The committee duly found the 11 men eligible for release under the 1992 remission policy. It justified the application of the older policy instead of its modified 2014 version, which prohibits the release of anyone convicted of rape or murder, on the basis that it was the one in effect at the time of the conviction.

A petition filed with the Supreme Court to challenge the Gujarat government’s decision has been accepted, but there is no guarantee it will be overturned. The justice system has already failed Bilkis twice, first by subjecting her to an ordeal during the initial investigation and the lengthy proceedings that followed, and now by calling the legitimacy of the conviction into question, downplaying her suffering and putting her family at renewed risk.

Systemic discrimination and politicised Islamophobia

Bilkis’s case raises serious questions about Indian politics and the way its criminal justice system is being instrumentalised to deny rights to women and the Muslim minority – and particularly to Muslim women, the target of overlapping systems of discrimination.

Although India has a Hindu majority, its state is supposed to be secular: it is supposedly not bound by the rules of any religion and must act with no religious bias. But since the BJP rose to power in 2014, attacks against Indian Muslims have been on the rise and systemic discrimination has increased.

The BJP is allied with right-wing Hindu nationalist organisations such as the Rashtriya Swayamsevak Sangh, a paramilitary force. In a highly charged environment, its anti-Muslim rhetoric encourages religious leaders who openly call for the mass killing of Muslims, mobs that feel free to attack unsuspecting victims and police happy to ignore crimes when the victims are Muslim.

The BJP also consistently lets women down. India is considered the most dangerous country in the world for women: 30 per cent of Indian women have experienced physical or sexual violence. In 2021, the country registered 31,677 cases of rape – an average of 86 a day – and roughly 49 cases of crimes against women reported every hour.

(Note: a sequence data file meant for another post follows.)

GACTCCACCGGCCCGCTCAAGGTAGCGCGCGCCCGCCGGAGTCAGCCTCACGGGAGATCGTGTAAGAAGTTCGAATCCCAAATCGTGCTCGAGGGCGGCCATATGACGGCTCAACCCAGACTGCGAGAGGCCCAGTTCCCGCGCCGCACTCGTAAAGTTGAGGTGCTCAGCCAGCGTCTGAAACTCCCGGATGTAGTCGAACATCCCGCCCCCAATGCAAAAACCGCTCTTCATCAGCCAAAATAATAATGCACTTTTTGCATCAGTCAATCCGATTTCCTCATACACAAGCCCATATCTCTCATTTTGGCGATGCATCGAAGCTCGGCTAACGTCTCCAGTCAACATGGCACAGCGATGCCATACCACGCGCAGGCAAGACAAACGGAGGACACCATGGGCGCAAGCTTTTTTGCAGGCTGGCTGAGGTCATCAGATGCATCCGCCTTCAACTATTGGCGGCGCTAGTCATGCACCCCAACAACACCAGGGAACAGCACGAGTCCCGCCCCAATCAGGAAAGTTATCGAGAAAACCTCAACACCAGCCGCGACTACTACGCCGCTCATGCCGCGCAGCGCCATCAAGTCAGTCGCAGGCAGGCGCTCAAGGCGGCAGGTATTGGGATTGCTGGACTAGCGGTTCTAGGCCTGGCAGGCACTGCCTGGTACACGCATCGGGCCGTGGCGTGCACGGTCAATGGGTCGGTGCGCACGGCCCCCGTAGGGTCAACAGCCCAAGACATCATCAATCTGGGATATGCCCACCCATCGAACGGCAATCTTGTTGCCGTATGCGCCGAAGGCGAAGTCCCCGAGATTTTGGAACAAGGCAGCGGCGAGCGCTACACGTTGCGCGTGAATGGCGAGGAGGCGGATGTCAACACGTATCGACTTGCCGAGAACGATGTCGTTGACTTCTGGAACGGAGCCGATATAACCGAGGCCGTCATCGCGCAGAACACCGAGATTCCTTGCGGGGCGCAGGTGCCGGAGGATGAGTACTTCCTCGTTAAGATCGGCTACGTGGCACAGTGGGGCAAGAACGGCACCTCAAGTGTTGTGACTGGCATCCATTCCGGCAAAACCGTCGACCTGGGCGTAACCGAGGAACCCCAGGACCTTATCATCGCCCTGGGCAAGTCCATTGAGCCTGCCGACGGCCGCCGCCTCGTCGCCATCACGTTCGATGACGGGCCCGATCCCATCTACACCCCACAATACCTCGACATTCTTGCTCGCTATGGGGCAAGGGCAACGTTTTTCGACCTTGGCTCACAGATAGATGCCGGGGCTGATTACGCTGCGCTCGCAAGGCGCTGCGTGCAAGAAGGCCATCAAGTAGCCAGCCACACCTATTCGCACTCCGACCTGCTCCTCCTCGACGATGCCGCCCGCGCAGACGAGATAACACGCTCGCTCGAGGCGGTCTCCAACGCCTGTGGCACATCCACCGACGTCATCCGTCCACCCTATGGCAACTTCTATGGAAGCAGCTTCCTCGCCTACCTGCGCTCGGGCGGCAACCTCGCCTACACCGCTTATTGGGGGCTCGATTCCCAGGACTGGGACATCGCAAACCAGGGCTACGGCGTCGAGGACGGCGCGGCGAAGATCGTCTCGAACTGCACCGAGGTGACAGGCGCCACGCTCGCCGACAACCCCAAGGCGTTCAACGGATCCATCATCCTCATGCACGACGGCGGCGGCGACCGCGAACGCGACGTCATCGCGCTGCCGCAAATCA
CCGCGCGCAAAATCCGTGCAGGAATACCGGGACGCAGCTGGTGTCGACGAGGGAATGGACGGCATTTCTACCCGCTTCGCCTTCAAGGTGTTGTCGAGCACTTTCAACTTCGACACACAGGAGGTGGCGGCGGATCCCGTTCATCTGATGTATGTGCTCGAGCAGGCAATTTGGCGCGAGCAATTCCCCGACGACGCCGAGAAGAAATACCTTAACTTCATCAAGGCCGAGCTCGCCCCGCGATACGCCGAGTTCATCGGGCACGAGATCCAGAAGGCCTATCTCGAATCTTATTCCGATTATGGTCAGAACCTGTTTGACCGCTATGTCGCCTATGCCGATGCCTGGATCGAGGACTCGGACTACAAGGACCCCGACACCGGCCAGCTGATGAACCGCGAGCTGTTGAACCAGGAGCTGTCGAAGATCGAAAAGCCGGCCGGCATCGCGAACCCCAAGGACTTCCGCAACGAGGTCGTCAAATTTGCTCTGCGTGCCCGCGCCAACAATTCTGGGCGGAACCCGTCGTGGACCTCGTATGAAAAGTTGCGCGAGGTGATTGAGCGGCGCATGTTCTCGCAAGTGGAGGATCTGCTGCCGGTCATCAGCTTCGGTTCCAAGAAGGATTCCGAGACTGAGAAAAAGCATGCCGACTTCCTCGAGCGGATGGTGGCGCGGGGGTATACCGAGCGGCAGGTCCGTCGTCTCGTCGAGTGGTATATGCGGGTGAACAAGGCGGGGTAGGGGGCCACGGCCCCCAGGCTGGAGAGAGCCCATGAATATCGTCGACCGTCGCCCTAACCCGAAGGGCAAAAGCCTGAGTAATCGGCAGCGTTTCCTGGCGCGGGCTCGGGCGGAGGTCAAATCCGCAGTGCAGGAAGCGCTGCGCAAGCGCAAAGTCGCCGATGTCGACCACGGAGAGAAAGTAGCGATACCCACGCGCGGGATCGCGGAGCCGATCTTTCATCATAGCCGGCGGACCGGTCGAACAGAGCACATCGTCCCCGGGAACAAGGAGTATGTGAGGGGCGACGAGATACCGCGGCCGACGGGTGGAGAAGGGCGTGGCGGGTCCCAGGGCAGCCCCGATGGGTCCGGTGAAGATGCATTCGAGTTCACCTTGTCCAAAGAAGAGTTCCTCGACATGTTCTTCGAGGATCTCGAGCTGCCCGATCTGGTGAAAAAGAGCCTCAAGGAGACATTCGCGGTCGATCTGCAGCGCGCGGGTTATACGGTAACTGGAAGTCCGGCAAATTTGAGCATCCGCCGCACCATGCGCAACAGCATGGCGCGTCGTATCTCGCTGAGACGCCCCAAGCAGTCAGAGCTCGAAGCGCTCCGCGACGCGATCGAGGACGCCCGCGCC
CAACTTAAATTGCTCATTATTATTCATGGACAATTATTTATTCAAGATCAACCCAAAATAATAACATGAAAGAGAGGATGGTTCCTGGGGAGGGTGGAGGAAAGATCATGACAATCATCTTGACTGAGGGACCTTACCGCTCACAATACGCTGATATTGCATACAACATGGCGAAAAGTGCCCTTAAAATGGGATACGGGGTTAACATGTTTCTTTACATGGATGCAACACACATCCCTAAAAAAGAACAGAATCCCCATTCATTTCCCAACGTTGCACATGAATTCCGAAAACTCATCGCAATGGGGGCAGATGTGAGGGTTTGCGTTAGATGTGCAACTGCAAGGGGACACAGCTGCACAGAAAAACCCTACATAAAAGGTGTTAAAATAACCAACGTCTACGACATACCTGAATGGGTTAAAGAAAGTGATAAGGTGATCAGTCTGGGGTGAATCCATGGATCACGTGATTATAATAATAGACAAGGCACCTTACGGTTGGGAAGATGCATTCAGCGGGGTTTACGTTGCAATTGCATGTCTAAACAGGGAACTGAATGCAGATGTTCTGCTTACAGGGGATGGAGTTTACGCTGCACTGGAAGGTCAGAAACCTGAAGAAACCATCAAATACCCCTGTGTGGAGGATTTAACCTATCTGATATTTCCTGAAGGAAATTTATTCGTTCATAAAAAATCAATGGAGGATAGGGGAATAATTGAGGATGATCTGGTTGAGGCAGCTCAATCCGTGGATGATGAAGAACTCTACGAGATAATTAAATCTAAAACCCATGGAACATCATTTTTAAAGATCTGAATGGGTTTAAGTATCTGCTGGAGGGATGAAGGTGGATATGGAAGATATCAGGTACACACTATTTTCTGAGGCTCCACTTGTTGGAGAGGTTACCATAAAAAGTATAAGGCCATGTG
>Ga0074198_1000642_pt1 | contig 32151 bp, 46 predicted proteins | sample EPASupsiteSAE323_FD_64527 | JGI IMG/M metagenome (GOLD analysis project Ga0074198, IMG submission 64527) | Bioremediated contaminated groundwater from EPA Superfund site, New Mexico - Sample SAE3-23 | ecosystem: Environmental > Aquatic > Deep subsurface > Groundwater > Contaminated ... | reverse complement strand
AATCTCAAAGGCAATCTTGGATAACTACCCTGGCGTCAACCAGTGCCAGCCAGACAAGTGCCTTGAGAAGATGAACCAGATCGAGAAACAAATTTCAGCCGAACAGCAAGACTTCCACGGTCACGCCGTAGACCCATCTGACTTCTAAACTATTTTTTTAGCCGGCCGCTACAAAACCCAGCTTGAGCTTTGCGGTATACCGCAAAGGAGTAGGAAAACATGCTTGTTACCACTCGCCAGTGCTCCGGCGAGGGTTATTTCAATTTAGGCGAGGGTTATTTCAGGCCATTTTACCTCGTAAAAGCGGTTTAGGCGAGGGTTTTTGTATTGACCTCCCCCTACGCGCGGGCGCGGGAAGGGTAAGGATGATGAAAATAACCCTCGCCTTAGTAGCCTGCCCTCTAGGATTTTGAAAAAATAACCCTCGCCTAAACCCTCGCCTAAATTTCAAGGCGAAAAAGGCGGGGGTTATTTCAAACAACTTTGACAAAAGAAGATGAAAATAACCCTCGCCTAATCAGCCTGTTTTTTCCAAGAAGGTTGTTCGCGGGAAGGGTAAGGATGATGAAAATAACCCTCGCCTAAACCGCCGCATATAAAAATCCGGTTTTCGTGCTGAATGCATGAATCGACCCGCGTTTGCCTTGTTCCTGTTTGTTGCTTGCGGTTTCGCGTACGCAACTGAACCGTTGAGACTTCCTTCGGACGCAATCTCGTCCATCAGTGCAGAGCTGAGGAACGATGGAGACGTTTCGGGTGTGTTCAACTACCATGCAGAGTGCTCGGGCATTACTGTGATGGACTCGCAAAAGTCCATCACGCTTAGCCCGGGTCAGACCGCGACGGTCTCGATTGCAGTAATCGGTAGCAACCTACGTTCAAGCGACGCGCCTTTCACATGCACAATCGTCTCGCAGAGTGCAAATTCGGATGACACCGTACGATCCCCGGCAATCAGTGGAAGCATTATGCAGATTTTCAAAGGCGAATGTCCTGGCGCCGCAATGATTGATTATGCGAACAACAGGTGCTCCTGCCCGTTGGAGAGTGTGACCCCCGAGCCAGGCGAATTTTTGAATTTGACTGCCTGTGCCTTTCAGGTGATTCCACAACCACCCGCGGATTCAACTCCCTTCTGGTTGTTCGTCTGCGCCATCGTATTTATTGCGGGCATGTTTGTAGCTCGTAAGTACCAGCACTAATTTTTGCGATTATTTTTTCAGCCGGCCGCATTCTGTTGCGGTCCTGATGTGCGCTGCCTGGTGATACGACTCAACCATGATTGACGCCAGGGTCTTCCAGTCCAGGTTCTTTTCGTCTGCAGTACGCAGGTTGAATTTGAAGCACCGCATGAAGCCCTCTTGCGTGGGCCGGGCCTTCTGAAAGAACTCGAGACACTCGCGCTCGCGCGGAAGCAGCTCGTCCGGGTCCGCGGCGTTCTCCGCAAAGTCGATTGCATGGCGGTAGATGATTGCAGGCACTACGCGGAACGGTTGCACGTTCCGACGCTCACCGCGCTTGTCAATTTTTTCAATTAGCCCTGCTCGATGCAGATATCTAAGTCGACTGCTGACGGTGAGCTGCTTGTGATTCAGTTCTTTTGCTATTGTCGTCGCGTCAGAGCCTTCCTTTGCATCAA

Rape culture is perpetuated by the patriarchal nature of Indian society: although legislation has evolved and rape has been codified as a non-bailable offence, those accused often walk free because they are protected by other men in positions of power – in the police, the judiciary and political institutions.

Muslim women face double discrimination – as members of both a subordinate gender and a marginalised religious minority. Such was the case of Bilkis, attacked by a religious mob for being Muslim and sexually assaulted for being female, her pain dismissed as secondary to her abusers’ discomfort in prison.

A dangerous path

Behind the rise in misogynistic, anti-Muslim Hindu nationalism is the BJP’s Prime Minister Narendra Modi. The 2002 riots in which Bilkis was gang-raped and her family was killed took place while Modi was Gujarat state’s highest elected official. Although the Supreme Court refused to prosecute him, he was credibly accused of allowing the bloodshed to happen. The state remains in the BJP’s hands today.

It was under Modi’s leadership that the BJP made a sharp turn towards extreme Hindu nationalism. Modi’s silence in the face of anti-Muslim attacks has further emboldened attackers.

Since winning re-election in 2019, Modi has sought to consolidate his power by leading a political assault on Muslims. He has done so through policies such as the Citizen Amendment Act – which gives only non-Muslim people from neighbouring countries a road to Indian citizenship – and the revocation of the special status of majority-Muslim Jammu and Kashmir state. This year BJP politicians have confected divisive outrage over the wearing of hijab in schools.

Modi has downplayed these polarising actions, instead accusing his critics of seeking to stoke hate and profit from division. He has applied the same hypocrisy to women’s rights: he gave a speech on the protection of women on the very same day Bilkis’s rapists were released, then chose to remain silent on the case.

Left as it is, the Bilkis Bano case can only further normalise a climate of discrimination in which women and Indian Muslims are treated as second-class citizens and their rights and safety imperilled. Urgent action is needed. The more divides are allowed to widen, the harder they will become to bridge.


  • The Supreme Court should revoke the early release of the 11 men convicted for the gang rape of Bilkis Bano and the murder of her family.
  • The government must commit to tackling urgently the systemic problem of violence against women.
  • The government must commit to maintaining the country’s secular status in both law and practice.

Cover photo by Reuters/Adnan Abidi via Gallo Images